For those who didn’t know about vinyl and turntables, Lenco was founded in 1946 in the Swiss Burgdorf by the couple Fritz and Marie Laeng. Fascinated by sound technology, the Swiss Fritz Laeng started an electrical business in 1925 and his wife, Marie, became the driving force. When the couple, based on the strong demand for turntables, started a small factory, it was Marie that thought of the name Lenco (derived from the surname of the couple – Laeng Company, shortened to LaengCo, turned into LenCo then Lenco). Thus began the success story of Lenco. Key concepts were reliability of the turntables and the excellent technical service. The reputation of the brand, striving for perfection, was born.
In 1960 Lenco entered the HiFi-market with the introduction of a turntable that had a unique and heavy tone arm, which was sold separately later. The device was, thanks to its quality and reasonable price, the first choice for manufacturers of high quality stereo systems. The most successful Lenco turntable of that time was the L 75. It was introduced to the market in 1967 and the device distinguished itself from its predecessors by a massive, 4 kilogram turntable of 312 millimeter and its aluminum housing. The biggest improvement, however, was the newly designed tone arm, allowing the player to beat competitors in many areas. In the following years, the awarded arm was used by many other brands in their turntables.
Size and Build
With its glass top and a pickup arm, platter and moving magnet headshell of aluminium, the Lenco L-175 has the look and initial feel of a premium product. It’s a sleek and minimalistic design with the switches out of sight at the rear and an international (100V – 240V 50/60 Hz) external power supply tucked out of the way.
Compared with the original wooden Lenco L-75 turntable (which I also own) that can still be found changing hands on eBay, it feels surprisingly light. That’s because beneath the glass top, it’s all plastic and the rear-panel controls also feel a little insubstantial. While the power transformer makes a seemingly loose connection with its socket, my worry is unsubstantiated.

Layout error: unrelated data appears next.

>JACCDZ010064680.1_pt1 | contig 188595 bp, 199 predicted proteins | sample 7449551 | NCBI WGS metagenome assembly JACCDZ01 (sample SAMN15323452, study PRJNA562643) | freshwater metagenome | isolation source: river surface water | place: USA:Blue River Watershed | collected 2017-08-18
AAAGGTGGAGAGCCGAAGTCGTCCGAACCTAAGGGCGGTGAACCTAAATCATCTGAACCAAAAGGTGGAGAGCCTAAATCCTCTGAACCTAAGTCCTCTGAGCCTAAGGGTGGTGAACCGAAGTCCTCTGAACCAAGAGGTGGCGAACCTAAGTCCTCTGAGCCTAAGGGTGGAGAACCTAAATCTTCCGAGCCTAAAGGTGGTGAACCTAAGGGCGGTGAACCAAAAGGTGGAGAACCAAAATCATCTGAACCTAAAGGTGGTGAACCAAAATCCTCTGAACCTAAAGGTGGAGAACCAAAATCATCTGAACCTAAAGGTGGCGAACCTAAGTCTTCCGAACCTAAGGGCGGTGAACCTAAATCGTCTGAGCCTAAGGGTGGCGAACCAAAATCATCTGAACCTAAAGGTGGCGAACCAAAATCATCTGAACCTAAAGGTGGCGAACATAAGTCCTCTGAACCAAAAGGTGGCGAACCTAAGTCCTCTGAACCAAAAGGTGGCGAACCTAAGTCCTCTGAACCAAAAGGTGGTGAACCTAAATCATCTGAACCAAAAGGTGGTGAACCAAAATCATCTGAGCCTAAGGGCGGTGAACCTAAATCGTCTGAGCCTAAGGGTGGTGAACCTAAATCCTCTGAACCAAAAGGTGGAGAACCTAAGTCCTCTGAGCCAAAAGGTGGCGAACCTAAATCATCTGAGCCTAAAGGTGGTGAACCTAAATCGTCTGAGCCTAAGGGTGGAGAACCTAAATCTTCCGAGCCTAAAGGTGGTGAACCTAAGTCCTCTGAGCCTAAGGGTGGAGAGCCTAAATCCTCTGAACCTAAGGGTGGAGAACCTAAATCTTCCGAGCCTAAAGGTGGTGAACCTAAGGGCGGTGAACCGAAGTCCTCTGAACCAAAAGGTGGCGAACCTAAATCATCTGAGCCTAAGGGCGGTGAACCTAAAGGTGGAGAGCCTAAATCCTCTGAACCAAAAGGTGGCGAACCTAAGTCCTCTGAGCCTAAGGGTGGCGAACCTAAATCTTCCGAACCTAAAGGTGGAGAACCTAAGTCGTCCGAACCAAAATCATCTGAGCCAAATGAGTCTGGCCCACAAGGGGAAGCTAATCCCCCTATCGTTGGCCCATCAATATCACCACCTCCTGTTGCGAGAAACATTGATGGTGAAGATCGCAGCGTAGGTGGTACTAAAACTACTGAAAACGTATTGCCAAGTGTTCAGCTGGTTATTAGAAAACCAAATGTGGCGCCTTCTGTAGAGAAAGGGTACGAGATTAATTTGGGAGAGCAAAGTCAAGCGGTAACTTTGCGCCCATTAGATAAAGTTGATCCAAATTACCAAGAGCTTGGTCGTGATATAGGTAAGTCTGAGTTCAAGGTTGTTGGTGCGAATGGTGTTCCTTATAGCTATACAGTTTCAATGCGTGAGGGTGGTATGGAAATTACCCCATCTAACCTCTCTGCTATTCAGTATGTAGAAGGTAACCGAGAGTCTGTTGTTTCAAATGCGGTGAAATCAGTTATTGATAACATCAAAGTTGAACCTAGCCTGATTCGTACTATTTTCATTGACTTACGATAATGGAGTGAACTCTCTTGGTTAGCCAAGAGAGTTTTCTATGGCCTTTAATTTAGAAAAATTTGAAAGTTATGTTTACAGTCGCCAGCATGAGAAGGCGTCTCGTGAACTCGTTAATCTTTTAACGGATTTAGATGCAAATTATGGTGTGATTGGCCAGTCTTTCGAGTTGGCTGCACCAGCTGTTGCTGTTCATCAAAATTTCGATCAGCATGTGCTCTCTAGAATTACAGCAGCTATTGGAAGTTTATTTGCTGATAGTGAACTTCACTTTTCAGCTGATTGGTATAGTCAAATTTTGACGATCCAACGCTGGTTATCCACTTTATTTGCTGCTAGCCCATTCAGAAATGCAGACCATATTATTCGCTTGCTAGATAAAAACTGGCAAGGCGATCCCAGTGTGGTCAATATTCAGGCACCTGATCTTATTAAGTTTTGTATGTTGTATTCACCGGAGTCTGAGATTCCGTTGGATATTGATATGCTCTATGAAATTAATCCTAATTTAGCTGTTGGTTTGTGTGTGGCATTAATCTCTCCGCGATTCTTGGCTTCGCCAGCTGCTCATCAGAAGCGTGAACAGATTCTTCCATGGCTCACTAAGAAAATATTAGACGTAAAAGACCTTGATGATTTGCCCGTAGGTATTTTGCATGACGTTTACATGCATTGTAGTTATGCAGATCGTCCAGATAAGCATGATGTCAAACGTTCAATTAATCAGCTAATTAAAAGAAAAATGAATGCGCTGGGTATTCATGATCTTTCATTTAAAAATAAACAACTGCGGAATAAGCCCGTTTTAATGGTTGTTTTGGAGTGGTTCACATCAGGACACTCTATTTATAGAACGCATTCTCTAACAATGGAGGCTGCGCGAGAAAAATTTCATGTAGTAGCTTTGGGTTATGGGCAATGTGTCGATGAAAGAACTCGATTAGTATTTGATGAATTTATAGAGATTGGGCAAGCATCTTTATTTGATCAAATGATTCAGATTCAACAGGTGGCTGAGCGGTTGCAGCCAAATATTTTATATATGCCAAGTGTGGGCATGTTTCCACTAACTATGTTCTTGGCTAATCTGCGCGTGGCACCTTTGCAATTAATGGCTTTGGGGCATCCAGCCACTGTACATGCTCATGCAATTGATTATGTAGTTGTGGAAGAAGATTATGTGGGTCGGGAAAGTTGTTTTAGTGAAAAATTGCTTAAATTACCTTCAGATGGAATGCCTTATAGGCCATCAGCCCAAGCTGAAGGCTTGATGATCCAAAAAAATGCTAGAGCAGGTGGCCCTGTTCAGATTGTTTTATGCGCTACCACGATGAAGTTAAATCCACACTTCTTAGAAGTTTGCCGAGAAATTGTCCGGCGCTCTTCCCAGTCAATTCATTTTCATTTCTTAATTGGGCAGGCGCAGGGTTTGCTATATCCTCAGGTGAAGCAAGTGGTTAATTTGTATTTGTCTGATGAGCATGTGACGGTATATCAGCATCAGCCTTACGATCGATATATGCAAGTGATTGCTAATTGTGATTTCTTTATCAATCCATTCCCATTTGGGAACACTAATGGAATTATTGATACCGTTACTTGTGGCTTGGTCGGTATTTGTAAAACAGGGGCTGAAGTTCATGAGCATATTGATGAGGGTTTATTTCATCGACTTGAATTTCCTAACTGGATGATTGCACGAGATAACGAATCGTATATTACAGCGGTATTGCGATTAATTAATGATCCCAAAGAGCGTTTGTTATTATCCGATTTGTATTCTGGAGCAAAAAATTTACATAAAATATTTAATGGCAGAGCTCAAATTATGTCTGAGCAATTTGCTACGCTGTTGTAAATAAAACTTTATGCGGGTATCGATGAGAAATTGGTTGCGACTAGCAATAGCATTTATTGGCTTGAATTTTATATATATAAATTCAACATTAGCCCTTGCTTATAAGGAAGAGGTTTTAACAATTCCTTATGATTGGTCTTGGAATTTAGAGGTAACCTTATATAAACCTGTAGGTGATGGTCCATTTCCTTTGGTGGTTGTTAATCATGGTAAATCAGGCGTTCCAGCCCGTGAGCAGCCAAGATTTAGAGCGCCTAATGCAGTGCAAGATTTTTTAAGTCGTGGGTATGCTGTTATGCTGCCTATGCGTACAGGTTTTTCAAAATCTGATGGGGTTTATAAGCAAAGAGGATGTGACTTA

If the headline feature of the Lenco L-175 is its USB port allowing you to play and rip records via a Mac or PC, the built-in pre-amp is perhaps the most useful. Amplified phono inputs are becoming rare on modern amps, but this deck will boost its own moving magnet output to regular line level.
Other niceties of this direct drive deck include auto-stop, so it won’t spin forever when you leave the room and anti-skate to prevent your needle drifting across the vinyl.
Setup and Operation
Compared with hitting play on playlist, dropping vinyl involves a discipline that (at least for me) makes me appreciate the music I’m about to play a whole lot more. With your tonearm balanced by turning its counterweight, your headshell attached and needle in the groove, the results can be much more rewarding. In this case, the 2.5 gram counter weight dial is pretty accurate as my Ortofon stylus gauge showed a pressure of 2.54 grams.
Recording directly onto my computer is similarly satisfying, especially when I play back my WAV and hear all the detail along with a gentle vinyl crackle in the background. I used a PC and free Audacity software and encountered no problems.
for vinyl. It doesn’t have the bass weight and bounce of a my Technics SL1200 mkII, which is very good in my book as I find the Technics to be too bass heavy. The frequency response is rather flat, which is great for music transfer to the PC.
I dropped a freshly pressed album, Michael Jackson Xscape and Frank Sinatra Duets 25th Anniversary Edition, you’ll then realize why audiophiles swear by vinyl. There’s simply more depth to the music and this deck is able to reach it, well, most of it. The analogue soundstage feels larger and more open than its digital equivalent on CD.
Switching from the Lenco’s built-in pre-amp, to a dedicated phono stage, namely the excellent Rek-O-Kut mk III, brought quite dramatic improvements. Fizzing cymbals and thin basslines suddenly sounded much more full and rounded than before and the missing bass weight was restored. In other words, I wouldn’t recommend relying on the built-in pre-amp if you have any other options.
USB-equipped turntables are often disappointing because they are built to be sold at a very low price point. While the built-in pre-amp not exactly audiophile grade, the Lenco L-175 is different because it achieves the warm, welcoming sound of vinyl thanks to more than decent design and a very good pick-up arm/cartridge combination for its price.
The built-in pre-amp has room for improvement although at this price point I really can’t complain, and the somewhat cheap-looking build quality (compared to the original Lenco L-75) still leaves me longing for the wooden Lenco decks of old. Lucky for us then, that during CES 2014 Lenco have told me that they are planning to revive one of its wooden classics in the near future.